STEEM is going to be an existing decentralized distribution mechanism that developers can instantly tap into, but it’s also going to shift toward being the resource allocation token of the Steem blockchain. And so, you create an application, it leverages an SMT, you’ve got a certain amount of bandwidth.
Bandwidth is what makes Steem a freemium blockchain which is part of what makes Steem such a powerful protocol for application development: it enables developers to benefit from the network effects that come from offering free applications while also gaining the advantage of integrating a hyper-scalable blockchain and a real-time fee-less token.
So the moment you launch your SMT it won’t be costing you anything. Only once your application starts getting real traction and starts generating tons of transactions will you need more bandwidth at which point you will be faced with the decision to buy STEEM and power it up into Steem Power, investing in the protocol that is clearly adding a ton of value to your app, or use some other protocol.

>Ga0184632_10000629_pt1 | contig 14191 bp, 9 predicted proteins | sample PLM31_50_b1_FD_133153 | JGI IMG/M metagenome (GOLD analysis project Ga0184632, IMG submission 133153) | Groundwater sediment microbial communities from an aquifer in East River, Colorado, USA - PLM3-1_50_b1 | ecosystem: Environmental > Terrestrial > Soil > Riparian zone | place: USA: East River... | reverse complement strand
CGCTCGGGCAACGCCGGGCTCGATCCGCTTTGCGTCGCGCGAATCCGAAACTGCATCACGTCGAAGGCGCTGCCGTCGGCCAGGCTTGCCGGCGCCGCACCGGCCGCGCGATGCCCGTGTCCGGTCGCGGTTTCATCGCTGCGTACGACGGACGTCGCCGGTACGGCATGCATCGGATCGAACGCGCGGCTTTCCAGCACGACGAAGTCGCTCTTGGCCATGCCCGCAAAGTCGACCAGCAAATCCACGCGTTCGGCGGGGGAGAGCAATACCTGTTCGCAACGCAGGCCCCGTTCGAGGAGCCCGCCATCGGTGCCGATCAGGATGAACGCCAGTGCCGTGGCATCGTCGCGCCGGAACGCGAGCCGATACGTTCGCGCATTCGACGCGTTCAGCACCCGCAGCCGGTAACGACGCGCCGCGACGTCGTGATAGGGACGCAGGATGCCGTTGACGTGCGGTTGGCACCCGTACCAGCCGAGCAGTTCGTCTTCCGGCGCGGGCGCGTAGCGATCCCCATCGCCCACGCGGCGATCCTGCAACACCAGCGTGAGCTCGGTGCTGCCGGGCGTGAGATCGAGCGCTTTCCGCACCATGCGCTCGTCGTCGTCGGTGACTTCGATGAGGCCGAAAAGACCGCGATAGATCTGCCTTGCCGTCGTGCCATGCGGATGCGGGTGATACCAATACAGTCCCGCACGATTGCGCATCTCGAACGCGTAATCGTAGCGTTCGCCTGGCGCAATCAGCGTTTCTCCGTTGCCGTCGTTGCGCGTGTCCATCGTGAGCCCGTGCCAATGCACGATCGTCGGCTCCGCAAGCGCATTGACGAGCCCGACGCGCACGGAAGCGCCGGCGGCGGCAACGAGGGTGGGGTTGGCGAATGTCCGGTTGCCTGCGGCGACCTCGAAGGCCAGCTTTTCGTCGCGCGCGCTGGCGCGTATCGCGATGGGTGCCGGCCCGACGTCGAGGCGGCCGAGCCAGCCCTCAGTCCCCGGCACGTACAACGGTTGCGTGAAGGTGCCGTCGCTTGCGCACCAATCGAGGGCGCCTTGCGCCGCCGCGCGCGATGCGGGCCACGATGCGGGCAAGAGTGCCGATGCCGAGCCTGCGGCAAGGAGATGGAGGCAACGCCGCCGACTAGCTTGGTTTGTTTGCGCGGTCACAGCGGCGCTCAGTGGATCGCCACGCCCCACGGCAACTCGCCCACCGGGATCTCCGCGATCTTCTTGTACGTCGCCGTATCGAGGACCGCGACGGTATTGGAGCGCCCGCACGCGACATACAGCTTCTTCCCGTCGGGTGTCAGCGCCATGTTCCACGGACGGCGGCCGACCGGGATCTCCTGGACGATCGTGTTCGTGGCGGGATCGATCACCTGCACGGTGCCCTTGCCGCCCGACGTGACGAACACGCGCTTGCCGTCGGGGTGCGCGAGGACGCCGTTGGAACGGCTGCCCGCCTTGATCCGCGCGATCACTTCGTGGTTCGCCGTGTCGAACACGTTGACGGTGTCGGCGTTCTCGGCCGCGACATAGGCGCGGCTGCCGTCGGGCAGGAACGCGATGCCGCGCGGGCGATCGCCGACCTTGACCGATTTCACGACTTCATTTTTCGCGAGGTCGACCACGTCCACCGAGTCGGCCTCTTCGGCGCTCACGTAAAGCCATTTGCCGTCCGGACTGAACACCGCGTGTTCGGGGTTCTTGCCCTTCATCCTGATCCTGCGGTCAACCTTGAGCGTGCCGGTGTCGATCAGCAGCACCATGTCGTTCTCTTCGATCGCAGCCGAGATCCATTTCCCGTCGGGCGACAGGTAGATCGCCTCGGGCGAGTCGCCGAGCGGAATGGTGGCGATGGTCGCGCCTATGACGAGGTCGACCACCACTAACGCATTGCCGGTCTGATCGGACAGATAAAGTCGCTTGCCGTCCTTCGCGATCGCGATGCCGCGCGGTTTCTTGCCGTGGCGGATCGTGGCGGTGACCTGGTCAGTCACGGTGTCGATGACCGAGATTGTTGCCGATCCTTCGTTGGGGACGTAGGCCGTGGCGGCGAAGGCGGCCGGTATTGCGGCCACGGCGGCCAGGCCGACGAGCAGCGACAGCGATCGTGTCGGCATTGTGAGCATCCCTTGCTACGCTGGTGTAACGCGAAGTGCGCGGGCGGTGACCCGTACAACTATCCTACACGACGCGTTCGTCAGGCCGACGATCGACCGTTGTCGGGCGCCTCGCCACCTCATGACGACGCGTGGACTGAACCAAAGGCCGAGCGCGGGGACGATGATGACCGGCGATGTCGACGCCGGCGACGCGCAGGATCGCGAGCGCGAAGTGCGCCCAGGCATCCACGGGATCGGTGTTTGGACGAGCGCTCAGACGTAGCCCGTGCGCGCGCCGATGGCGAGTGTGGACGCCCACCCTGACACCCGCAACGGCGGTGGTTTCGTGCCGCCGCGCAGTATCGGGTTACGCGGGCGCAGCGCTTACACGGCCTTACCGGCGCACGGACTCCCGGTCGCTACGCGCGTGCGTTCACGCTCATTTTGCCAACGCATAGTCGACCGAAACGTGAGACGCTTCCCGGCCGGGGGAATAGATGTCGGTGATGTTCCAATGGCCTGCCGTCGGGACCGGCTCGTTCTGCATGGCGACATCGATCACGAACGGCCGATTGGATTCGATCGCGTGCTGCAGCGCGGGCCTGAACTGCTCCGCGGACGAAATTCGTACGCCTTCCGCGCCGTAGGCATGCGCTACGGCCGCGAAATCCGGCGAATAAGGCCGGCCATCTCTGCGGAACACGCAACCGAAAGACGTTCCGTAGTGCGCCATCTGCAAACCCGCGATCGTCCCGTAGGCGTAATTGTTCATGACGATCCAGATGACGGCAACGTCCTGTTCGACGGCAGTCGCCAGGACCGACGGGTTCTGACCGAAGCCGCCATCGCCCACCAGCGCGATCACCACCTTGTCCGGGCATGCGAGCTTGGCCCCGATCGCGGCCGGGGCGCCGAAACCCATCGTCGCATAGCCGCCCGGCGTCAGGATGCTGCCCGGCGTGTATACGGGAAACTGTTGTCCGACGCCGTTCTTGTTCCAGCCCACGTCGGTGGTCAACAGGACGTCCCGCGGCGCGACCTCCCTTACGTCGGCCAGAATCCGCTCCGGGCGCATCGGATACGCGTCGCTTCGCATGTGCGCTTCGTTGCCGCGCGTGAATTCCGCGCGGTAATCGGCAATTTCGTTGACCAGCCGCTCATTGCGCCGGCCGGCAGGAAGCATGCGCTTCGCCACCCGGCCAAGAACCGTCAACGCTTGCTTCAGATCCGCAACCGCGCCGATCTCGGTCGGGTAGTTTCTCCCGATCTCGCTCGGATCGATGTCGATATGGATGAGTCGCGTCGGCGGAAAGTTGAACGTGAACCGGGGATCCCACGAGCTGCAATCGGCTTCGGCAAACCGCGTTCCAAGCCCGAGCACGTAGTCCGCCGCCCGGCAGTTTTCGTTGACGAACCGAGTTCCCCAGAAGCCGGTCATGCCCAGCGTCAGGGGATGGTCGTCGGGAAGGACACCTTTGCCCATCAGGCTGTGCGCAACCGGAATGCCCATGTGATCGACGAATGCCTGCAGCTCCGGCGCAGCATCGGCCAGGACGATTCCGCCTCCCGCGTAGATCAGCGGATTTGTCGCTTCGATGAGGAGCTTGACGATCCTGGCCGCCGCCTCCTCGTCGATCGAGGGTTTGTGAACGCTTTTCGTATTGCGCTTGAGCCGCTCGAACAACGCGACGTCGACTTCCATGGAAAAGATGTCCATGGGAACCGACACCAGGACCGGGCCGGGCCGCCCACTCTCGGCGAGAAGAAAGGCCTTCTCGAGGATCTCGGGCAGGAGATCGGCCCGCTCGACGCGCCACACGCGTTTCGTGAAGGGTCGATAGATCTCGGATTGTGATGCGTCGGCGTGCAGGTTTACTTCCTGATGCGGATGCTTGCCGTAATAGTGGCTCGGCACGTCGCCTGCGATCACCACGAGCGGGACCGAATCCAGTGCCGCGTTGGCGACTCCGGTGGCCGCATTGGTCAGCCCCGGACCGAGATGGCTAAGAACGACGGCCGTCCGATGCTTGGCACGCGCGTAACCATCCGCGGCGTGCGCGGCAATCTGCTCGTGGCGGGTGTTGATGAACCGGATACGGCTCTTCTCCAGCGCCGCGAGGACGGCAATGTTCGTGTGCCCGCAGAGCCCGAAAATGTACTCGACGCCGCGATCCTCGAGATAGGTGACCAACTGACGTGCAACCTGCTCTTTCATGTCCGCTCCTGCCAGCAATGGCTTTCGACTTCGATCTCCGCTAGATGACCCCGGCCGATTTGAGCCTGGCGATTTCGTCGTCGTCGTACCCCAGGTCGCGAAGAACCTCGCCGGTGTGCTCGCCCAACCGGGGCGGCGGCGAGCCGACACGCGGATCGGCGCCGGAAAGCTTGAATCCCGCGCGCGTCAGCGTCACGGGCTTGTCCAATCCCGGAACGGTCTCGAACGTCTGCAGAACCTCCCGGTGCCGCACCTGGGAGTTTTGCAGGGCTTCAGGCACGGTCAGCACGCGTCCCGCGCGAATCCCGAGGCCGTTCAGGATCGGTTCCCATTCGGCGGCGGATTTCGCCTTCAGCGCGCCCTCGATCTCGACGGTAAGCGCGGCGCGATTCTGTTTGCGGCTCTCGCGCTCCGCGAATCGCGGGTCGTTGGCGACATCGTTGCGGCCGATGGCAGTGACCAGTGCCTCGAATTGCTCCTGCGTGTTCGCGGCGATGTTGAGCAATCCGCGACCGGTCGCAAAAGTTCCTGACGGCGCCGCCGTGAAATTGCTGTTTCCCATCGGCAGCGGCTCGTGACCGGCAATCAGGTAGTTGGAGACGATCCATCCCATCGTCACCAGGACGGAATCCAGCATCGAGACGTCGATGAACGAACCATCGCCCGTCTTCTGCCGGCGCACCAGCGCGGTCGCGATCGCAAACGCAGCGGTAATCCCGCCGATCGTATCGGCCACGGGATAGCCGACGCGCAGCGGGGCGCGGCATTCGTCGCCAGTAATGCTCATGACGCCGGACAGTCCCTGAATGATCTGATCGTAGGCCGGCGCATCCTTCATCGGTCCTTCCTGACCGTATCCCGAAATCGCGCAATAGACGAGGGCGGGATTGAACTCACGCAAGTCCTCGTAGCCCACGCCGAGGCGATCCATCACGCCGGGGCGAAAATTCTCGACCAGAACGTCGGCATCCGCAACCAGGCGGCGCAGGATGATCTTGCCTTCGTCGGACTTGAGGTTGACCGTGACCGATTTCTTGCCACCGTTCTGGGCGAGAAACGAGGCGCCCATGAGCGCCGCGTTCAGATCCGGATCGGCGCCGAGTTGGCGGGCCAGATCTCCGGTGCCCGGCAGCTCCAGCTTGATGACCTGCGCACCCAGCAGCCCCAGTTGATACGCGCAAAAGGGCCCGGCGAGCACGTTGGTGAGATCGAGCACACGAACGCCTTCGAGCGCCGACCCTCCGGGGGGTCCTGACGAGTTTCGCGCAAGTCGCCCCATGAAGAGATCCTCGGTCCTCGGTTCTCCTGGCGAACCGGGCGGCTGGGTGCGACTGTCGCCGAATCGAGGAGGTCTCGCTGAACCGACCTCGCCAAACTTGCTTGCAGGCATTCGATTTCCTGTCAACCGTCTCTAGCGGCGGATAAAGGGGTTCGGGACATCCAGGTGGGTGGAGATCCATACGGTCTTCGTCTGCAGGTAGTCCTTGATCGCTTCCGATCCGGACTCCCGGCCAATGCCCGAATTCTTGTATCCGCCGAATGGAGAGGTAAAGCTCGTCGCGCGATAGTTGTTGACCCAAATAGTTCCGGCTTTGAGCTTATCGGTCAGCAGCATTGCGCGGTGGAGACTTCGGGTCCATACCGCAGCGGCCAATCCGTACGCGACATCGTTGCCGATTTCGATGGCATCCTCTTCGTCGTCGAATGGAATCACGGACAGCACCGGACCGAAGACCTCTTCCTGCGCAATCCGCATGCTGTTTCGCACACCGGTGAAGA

But even that isn’t really a cost because you can always cash out. So SMTs will really be a risk-free, cost-free way to bootstrap your own token and STEEM will be the token that ensures that this increasingly valuable ecosystem remains economically sustainable and scalable.
The only real costs to developers are the opportunity costs that come from not integrating the protocol and that’s actually true of STEEM as it is today.
And so, the applications that have lots of success on STEEM will be forced to invest in the Steem blockchain by taking STEEM off the market. It’s not money that you give to us. It’s not money that goes away. It’s money that you are investing into this protocol that you’re getting a ton of value out of.
So through that mechanism, if an SMT is being used a lot, what’s really happening is that STEEM is getting used a lot. It’s this extra layer on top of STEEM that enables you to customize the distribution of the tokens based on your needs while ensuring that the base protocol is still as safe, scalable, and secure as possible.
Andy and I ended our (thorough) conversation here. I hope you enjoyed this look behind the scenes at Steem!